I biked the mother of all hills this past weekend. I also almost died. You’re lucky I didn’t, otherwise I wouldn’t be here to warn you about it. Also, thank the lord I had my bike shorts. I find that going uphill hurts the lady parts more than flat or downhill. But that’s not what you want to hear about right now, I’m sure. A few weeks ago, I biked the triathlon bike route in Hopkinton in preparation for my triathlon in September. After completing it in 1:12, I figured I needed more hill training, since it is pretty hilly. I can now say that I’d rather bike that route in Hopkinton 50 times in a row than to ever do what I did on Sunday ever again. In addition to almost dying, I almost puked. In fact, the entire way up the hills, I was trying to decide whether I had to puke, or if I was going to die. And if you think I’m kidding or exaggerating, you are sorely mistaken. It’s all true.
I planned to bike 6 miles from my house to a beach-y area with a grocery store across the street called 19 Mile Bay. I drove the route over the July 4th weekend and saw just how hilly it was and was even commenting at the time that I probably wouldn’t do it because the hills seemed extreme. It was all downhill (minus one big uphill) on the way to 19 Mile Bay and all uphill (minus that one down) on the way back.
For some reason, this weekend I decided to “Git R Done”. Only because I like Larry the Cable Guy.
Upon leaving my driveway, I had the option to go downhill then turn left for a very short flat area, then turn right and meet an uphill; Or, I could go uphill for a short period, then turn right downhill, then another right and go downhill until I met the uphill. I figured I’d get more momentum into the uphill if I started out doing the latter. So I turned left and went uphill to start. Do you know how hard it is to start out on a steep incline? Your heart rate shoots up and your legs cramp up with no appropriate warm up. A.) Not smart. B.) Legs hurt. C.) Lungs burn. D.) Never doing that again.
Once I hit the first uphill, I realized that I had made a huge mistake, but I was only 5 minutes in and I knew I couldn’t just quit. I’m not a quitter and I knew I’d do more damage to my own mental state by quitting. So I kept going. I hated myself at that moment, but I kept going.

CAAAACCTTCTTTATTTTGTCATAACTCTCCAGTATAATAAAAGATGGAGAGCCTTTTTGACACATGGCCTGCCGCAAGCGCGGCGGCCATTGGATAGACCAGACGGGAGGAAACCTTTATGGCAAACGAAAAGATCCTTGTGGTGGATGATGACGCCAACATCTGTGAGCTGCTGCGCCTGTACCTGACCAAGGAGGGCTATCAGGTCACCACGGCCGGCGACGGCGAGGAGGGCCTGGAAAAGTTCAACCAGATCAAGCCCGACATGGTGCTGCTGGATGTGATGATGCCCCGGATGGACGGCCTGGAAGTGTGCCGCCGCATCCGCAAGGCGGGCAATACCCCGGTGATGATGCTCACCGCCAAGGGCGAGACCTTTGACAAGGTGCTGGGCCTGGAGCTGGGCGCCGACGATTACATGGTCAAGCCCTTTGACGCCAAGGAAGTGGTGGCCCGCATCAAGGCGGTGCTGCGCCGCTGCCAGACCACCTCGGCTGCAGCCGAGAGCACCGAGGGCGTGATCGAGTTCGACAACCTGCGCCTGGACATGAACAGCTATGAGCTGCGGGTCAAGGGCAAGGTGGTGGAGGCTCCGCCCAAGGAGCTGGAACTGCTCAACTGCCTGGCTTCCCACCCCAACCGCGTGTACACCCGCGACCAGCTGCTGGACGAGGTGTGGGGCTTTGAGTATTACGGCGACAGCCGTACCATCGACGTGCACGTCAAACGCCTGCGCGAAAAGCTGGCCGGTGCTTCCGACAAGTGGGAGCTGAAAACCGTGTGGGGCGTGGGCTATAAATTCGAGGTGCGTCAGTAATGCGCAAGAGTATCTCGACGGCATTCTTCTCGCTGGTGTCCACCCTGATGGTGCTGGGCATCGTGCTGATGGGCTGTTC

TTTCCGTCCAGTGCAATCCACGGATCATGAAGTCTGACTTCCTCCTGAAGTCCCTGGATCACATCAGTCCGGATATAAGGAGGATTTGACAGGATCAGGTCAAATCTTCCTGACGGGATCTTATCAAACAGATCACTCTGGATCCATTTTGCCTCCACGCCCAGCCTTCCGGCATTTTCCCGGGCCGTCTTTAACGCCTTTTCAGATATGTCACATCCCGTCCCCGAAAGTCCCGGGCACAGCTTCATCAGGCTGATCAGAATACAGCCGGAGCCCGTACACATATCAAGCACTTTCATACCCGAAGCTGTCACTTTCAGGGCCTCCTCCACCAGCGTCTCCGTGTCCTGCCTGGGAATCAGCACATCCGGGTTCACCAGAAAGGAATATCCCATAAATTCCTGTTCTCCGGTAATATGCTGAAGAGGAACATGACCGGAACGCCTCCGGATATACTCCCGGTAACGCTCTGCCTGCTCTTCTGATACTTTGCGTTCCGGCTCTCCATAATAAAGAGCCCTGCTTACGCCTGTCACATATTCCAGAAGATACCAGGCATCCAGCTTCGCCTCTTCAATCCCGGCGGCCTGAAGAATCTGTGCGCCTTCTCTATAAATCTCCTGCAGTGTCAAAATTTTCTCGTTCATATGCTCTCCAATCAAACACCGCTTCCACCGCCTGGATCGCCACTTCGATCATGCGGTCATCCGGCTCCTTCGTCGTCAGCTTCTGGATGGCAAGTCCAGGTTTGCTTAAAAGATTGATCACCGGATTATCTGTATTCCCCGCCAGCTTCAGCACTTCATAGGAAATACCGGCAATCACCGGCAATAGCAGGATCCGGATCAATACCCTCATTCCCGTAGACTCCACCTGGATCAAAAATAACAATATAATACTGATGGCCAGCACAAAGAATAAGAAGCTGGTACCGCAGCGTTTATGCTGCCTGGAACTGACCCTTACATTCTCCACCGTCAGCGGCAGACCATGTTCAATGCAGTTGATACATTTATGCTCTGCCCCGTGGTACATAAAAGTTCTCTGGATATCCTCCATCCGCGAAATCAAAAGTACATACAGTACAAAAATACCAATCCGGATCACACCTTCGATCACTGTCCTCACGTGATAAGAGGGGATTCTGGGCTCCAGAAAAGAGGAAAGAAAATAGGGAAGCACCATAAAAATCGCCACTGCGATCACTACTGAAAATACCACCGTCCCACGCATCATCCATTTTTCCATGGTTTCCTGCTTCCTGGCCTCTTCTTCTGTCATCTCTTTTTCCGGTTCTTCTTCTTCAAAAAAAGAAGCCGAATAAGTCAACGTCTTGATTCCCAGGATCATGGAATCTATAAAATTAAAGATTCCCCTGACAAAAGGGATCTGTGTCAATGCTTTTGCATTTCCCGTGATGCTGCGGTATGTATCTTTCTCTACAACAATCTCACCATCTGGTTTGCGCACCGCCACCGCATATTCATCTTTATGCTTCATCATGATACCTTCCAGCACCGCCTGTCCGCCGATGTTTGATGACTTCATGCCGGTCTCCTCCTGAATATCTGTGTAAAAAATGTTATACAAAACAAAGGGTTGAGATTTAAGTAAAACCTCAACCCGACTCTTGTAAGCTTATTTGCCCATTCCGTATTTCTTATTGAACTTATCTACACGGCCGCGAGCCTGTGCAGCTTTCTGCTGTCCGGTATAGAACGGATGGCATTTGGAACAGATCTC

Then I looked up and saw the view. It was gorgeous. Biking in the mountains has one perk and one perk only. During the downhill parts, you get some crazy nice views.
|Okay, so you see more pavement than anything.|
But there is a view there, and where the road disappears...
that's a HUGE downhill right there.
The rest of the way out was downhill and my max speed was 30mph. Funny how I wasn’t contemplating death while hurdling myself down a mountain at 30mph on a bike. Trust me, going up was worse. It took me 0:33 to get to 19 Mile Bay. It was close to 6 miles. The return time? Yeah, that was 1:08. That’s how bad it was.
On the way back, the gradual inclines were doable. I could spin in a lower gear and maintain about 8-10 mph. It was the steep hills that were torture. For those I was in the lowest gear possible and during one hill (coming back up that hill in the picture that you can't really see, but it's there!), I had to stop at every telephone pole on the way up. But I Did. Not. Walk. With each pedal I had a mantra going on in my head: “Walking isn’t an option. Walking isn’t an option.” It worked. After the one downhill on the way back, I hit the hill I had busted out my 30 mph on. I realized then why I was able to hit 30 mph on it. It was almost as steep as my mantra hill. This time, though, I didn’t have anything left in me. I stopped at the bottom of it to text my mom and let her know that I was still alive since I was running behind schedule and didn’t want her to panic. She has a thing for panicking. My text read: Almost home. Still alive. Barely. Might puke.
|This is what a near death experience looks like.|
I made it 3/4 up the final hill and just didn’t have anything left in me. So I walked. Once back on even ground, I got back on and rode the final few feet of downhill. At this point I wanted to get off the bike so bad, I was cursing the downhill for being so steep that I had to ride my brakes. I didn’t want to ride my brakes because that meant I was slowing down and I wanted to be off the bike FAST.
I was greeted with cheers from the house of “Yay! You did it!”, “You survived it!” and “Congrats!”. It took all I had in me to not reply “Bite me”. But I’m mature. Kinda.
I can now add this to the list of things I’m never doing again.